Data taken from the 2015 Preqin Global Hedge Fund Report indicates that Europe-based fund of hedge fund managers lost $27bn in assets under management over 2014. The overall decline in assets was accompanied by a fall in the number of fund launches. Preliminary figures for 2014 show that Europe-based fund of hedge funds managers launched only 20 new funds out of a total of 65 recorded globally, representing a new low for the European fund of hedge funds industry.
Preqin’s Hedge Fund Analyst tracks 263 Europe-based fund of hedge funds managers. The chart below illustrates that between 2007 and 2010, European multi-manager hedge fund launches represented between 36% and 39% of all funds of hedge funds launched globally. However, since 2010, market share has weakened, remaining around 31% (with the exception of 2013 when levels fell to 26%) before recovering slightly in 2014. In terms of absolute numbers, European fund of hedge funds launches reached a peak of 74 in 2007 and have been unable to reach the same heights since.
Though also experiencing lower numbers, the UK and Switzerland continue to dominate the fund of hedge funds marketplace in Europe. At a peak in 2007, these two countries together launched 44 multi-manager hedge funds, accounting for 59% of all European fund of hedge funds launches. In 2014, they launched only 15 funds but increased their market share to 75%; activity outside these two centres was at an all-time low last year, recording only five new fund launches.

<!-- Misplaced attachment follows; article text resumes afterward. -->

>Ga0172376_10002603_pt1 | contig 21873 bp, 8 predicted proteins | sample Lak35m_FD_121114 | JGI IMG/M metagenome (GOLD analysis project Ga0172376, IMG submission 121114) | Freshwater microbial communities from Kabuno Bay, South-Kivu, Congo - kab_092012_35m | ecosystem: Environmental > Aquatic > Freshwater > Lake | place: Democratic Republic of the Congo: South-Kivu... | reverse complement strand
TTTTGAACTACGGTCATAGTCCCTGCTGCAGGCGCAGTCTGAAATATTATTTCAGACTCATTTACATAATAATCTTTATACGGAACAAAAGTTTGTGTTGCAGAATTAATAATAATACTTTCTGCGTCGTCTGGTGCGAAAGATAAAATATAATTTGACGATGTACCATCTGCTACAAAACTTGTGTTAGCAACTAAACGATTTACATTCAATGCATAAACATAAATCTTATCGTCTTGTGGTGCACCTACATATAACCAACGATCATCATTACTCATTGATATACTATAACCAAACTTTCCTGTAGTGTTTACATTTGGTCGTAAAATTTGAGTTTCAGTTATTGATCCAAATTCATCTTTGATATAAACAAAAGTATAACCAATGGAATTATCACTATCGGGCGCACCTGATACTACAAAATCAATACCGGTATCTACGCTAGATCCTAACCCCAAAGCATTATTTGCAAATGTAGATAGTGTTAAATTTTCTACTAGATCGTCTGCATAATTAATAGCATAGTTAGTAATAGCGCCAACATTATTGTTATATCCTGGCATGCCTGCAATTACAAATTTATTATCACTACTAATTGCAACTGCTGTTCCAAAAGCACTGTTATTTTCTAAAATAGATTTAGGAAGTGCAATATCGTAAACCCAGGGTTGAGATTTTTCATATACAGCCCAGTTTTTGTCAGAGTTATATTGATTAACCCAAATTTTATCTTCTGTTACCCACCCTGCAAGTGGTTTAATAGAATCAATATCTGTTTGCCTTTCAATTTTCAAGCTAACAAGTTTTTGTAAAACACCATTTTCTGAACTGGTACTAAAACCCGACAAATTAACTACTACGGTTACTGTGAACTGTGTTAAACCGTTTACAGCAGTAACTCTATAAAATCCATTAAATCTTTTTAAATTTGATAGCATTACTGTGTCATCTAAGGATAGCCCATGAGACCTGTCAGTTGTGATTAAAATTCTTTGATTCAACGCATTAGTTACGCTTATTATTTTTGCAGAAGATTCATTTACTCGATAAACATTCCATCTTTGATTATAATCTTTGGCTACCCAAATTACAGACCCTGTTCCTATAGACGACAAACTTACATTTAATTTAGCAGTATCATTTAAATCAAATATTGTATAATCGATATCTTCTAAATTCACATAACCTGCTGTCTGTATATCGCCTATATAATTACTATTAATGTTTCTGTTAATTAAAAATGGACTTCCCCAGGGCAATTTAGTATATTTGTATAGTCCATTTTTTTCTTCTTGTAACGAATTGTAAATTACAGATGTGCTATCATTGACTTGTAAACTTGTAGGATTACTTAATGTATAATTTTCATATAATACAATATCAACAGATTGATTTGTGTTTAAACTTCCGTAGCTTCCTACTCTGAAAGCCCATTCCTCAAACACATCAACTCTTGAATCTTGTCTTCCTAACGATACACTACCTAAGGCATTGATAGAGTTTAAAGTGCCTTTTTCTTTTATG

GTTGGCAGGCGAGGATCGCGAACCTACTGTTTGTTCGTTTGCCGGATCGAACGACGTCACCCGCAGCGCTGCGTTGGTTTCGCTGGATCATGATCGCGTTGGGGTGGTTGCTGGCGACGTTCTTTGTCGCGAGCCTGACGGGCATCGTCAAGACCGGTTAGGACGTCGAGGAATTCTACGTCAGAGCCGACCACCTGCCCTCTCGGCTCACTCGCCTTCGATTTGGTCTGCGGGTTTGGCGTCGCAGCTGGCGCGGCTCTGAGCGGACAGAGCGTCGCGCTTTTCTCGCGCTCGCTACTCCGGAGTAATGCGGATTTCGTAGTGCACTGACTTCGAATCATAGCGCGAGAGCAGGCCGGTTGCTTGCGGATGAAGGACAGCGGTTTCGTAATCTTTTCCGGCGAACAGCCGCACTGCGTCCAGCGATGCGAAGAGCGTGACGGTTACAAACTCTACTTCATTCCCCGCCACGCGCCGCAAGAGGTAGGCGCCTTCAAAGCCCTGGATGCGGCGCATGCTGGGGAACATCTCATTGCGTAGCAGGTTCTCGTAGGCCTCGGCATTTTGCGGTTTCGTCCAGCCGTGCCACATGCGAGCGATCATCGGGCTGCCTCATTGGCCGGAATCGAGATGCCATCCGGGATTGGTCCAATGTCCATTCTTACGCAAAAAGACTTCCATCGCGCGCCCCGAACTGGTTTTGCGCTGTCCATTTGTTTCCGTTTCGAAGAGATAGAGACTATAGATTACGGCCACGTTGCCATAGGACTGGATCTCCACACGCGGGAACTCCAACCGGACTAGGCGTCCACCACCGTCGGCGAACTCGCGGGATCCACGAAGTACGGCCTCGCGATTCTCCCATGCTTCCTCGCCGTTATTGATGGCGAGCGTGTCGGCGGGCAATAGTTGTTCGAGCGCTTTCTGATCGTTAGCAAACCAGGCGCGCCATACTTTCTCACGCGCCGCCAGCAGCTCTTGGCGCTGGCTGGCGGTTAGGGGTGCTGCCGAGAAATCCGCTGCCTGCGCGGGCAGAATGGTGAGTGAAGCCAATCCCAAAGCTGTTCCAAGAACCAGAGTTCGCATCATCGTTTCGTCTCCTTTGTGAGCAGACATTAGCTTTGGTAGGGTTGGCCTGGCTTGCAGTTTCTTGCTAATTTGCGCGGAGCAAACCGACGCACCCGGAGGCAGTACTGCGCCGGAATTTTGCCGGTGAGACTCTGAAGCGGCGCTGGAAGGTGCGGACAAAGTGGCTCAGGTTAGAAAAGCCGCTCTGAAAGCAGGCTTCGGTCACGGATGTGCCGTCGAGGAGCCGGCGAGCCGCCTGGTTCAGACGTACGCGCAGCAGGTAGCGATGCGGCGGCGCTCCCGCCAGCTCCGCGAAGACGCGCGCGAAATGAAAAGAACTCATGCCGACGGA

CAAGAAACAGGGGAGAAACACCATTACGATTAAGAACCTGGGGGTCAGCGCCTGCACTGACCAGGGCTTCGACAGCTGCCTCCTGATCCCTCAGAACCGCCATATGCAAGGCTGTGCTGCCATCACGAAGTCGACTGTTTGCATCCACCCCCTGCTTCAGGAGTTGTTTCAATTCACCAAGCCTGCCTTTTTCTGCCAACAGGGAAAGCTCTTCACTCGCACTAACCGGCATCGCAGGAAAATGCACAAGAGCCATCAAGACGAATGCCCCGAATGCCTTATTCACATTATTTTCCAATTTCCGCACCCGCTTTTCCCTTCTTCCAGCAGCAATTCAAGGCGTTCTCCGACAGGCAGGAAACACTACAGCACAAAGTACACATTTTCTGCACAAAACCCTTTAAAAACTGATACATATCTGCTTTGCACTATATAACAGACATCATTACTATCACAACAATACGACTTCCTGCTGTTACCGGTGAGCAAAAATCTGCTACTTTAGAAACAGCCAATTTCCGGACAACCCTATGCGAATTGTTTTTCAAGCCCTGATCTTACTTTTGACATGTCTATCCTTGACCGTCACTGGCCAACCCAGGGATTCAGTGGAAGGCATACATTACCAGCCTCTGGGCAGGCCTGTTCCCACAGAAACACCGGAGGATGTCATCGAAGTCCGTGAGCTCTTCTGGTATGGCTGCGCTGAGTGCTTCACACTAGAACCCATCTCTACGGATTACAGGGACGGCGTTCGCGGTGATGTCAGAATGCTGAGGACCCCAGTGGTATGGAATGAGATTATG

Financial uncertainty and an unfavourable macro environment prevail in the Eurozone, suggesting that managers are focusing on existing funds rather than launching new vehicles. Meanwhile, firms located elsewhere, namely the US, have been able to leverage their reputation as a leading force in the industry, attracting the majority of investor capital and significantly strengthening their overall proportion of funds launched during this period. In 2014, 63% of all new fund of hedge fund vehicles were launched by North America-based managers, a significant increase from 46% in 2007.
The global fund of hedge funds industry continues to experience a general contraction, but fund of hedge fund managers based in Europe have experienced an even greater downturn. The current sensitivity of investors to hedge fund fees and the demand for other routes into hedge funds, such as managed accounts and liquid alternatives, may form other contributing factors in this decline. However, for some investors, these characteristics are more than offset by the diversification benefits and lower volatility these types of funds can offer. If Europe-based fund of hedge fund managers are able to successfully navigate such factors they may be able to generate enough investor interest to rekindle fund launch activity.